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JavaScript Code Execution

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JavaScript is a synchronous (Moves to the next line only when the execution of the current line is completed) and single-threaded (Executes one command at a time in a specific order one after another serially) language. To know behind the scene of how JavaScript code gets executed internally, we have to know something called Execution Context and its role in the execution of JavaScript code.

Execution Context: Everything in JavaScript is wrapped inside Execution Context, which is an abstract concept (can be treated as a container) that holds the whole information about the environment within which the current JavaScript code is being executed.

Now, an Execution Context has two components and JavaScript code gets executed in two phases.

  • Memory Allocation Phase: In this phase, all the functions and variables of the JavaScript code get stored as a key-value pair inside the memory component of the execution context. In the case of a function, JavaScript copied the whole function into the memory block but in the case of variables, it assigns undefined as a placeholder.
  • Code Execution Phase: In this phase, the JavaScript code is executed one line at a time inside the Code Component (also known as the Thread of execution) of Execution Context. 

Let’s see the whole process through an example.


var number = 2;
function Square (n) {
    var res = n * n;
    return res;
var newNumber = Square(3);


In the above JavaScript code, there are two variables named number and newNumber and one function named Square which is returning the square of the number. So when we run this program, Global Execution Context is created.

So, in the Memory Allocation phase, the memory will be allocated for these variables and functions like this.

Global Execution Context

In the Code Execution Phase, JavaScript being a single thread language again runs through the code line by line and updates the values of function and variables which are stored in the Memory Allocation Phase in the Memory Component.

So in the code execution phase, whenever a new function is called, a new Execution Context is created. So, every time a function is invoked in the Code Component, a new Execution Context is created inside the previous global execution context.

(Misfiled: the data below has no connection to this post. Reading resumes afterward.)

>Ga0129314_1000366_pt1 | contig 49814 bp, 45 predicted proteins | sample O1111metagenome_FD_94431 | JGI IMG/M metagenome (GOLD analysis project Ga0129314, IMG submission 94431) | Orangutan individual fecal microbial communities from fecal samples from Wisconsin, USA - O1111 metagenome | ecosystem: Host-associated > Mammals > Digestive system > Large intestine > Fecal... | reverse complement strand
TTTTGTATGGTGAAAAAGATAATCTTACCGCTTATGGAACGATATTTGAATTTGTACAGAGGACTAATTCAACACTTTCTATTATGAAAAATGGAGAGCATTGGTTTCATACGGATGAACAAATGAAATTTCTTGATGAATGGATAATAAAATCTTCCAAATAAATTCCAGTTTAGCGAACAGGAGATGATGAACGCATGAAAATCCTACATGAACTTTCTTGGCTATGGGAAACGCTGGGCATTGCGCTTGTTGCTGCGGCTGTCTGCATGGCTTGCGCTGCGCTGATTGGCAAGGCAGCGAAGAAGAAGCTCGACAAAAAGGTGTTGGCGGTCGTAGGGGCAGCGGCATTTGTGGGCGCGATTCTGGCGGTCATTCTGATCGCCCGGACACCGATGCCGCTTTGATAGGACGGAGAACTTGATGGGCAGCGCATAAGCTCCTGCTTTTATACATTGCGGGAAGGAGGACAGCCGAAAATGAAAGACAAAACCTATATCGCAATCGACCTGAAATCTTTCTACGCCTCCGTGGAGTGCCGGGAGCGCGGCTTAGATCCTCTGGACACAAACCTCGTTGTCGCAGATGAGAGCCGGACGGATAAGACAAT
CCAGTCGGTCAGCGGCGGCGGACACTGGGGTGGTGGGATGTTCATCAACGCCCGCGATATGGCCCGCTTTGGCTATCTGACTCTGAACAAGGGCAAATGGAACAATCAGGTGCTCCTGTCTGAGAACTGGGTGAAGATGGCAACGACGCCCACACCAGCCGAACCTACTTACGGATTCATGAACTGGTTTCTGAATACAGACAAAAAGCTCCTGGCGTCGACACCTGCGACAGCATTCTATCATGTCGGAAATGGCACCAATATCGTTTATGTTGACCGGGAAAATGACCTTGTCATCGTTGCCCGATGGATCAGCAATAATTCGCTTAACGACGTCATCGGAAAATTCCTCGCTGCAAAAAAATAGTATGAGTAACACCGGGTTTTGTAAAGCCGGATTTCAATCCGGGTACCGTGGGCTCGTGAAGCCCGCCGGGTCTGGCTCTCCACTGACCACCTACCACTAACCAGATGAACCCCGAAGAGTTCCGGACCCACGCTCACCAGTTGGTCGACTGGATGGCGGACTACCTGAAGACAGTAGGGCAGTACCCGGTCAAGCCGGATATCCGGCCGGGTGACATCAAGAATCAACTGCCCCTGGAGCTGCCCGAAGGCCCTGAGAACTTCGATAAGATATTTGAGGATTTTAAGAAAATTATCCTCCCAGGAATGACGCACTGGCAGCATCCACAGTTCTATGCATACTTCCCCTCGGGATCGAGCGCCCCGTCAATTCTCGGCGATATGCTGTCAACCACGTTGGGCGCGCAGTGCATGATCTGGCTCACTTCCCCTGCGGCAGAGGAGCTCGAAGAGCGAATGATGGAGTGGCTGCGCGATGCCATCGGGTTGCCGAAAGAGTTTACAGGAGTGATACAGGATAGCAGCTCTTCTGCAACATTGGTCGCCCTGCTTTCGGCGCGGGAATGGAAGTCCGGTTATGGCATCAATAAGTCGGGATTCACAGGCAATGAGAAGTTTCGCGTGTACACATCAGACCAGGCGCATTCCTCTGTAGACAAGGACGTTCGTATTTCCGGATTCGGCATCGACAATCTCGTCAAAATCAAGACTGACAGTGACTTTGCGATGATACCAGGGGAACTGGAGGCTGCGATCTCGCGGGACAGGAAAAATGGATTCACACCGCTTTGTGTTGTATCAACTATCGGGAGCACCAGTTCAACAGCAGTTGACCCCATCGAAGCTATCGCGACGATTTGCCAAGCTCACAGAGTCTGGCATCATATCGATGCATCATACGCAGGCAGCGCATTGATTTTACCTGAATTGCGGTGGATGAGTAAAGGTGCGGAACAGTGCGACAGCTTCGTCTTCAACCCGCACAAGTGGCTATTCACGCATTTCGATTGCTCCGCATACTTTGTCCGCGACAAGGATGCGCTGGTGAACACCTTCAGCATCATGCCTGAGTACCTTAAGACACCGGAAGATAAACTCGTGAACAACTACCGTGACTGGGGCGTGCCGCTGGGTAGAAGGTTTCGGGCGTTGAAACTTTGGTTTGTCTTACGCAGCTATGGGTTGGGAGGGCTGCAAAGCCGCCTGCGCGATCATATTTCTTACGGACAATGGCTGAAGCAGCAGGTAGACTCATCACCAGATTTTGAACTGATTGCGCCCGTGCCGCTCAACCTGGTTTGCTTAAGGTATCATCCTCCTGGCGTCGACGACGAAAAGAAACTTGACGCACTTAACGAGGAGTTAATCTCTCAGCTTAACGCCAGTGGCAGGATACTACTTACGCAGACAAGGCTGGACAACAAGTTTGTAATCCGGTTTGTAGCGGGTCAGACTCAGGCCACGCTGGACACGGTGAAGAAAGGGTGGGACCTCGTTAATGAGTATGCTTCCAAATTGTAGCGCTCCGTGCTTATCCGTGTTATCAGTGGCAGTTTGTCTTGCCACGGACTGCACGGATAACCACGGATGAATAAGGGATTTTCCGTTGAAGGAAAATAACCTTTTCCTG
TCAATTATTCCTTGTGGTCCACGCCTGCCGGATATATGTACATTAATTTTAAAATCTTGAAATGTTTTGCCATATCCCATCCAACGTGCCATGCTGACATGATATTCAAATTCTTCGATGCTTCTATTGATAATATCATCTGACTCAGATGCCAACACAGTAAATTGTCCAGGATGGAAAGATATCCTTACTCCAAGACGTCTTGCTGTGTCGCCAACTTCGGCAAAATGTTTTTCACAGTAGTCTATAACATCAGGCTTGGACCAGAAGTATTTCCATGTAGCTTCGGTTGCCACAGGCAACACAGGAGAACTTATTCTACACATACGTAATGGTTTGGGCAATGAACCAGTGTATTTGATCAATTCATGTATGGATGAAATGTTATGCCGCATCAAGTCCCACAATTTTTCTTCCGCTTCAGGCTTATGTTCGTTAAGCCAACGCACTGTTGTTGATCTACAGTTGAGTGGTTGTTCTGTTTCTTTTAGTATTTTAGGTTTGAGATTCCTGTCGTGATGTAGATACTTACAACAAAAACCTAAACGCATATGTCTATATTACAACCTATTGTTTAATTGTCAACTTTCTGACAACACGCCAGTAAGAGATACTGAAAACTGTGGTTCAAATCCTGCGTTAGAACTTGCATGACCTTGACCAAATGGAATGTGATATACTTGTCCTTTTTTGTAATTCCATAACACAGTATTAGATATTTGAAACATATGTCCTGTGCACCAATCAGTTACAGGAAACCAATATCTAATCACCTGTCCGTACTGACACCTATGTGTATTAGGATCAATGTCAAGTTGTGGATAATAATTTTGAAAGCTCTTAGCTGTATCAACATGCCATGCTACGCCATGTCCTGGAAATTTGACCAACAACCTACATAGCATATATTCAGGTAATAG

Global Execution Context

So again, before the memory allocation is completed in the Memory Component of the new Execution Context. Then, in the Code Execution Phase of the newly created Execution Context, the global Execution Context will look like the following.

Global Execution Context

As we can see, the values are assigned in the memory component after executing the code line by line, i.e. number: 2, res: 4, newNumber: 4.

After the return statement of the invoked function, the returned value is assigned in place of undefined in the memory allocation of the previous execution context. After returning the value, the new execution context (temporary) gets completely deleted. Whenever the execution encounters the return statement, It gives the control back to the execution context where the function was invoked.

Global Execution Context

After executing the first function call when we call the function again, JavaScript creates again another temporary context where the same procedure repeats accordingly (memory execution and code execution). In the end, the global execution context gets deleted just like child execution contexts. The whole execution context for the instance of that function will be deleted

Call Stack: When a program starts execution JavaScript pushes the whole program as global context into a stack which is known as Call Stack and continues execution. Whenever JavaScript executes a new context and just follows the same process and pushes to the stack. When the context finishes, JavaScript just pops the top of the stack accordingly.

Call Stack

When JavaScript completes the execution of the entire code, the Global Execution Context gets deleted and popped out from the Call Stack making the Call stack empty.

Last Updated : 16 Nov, 2021
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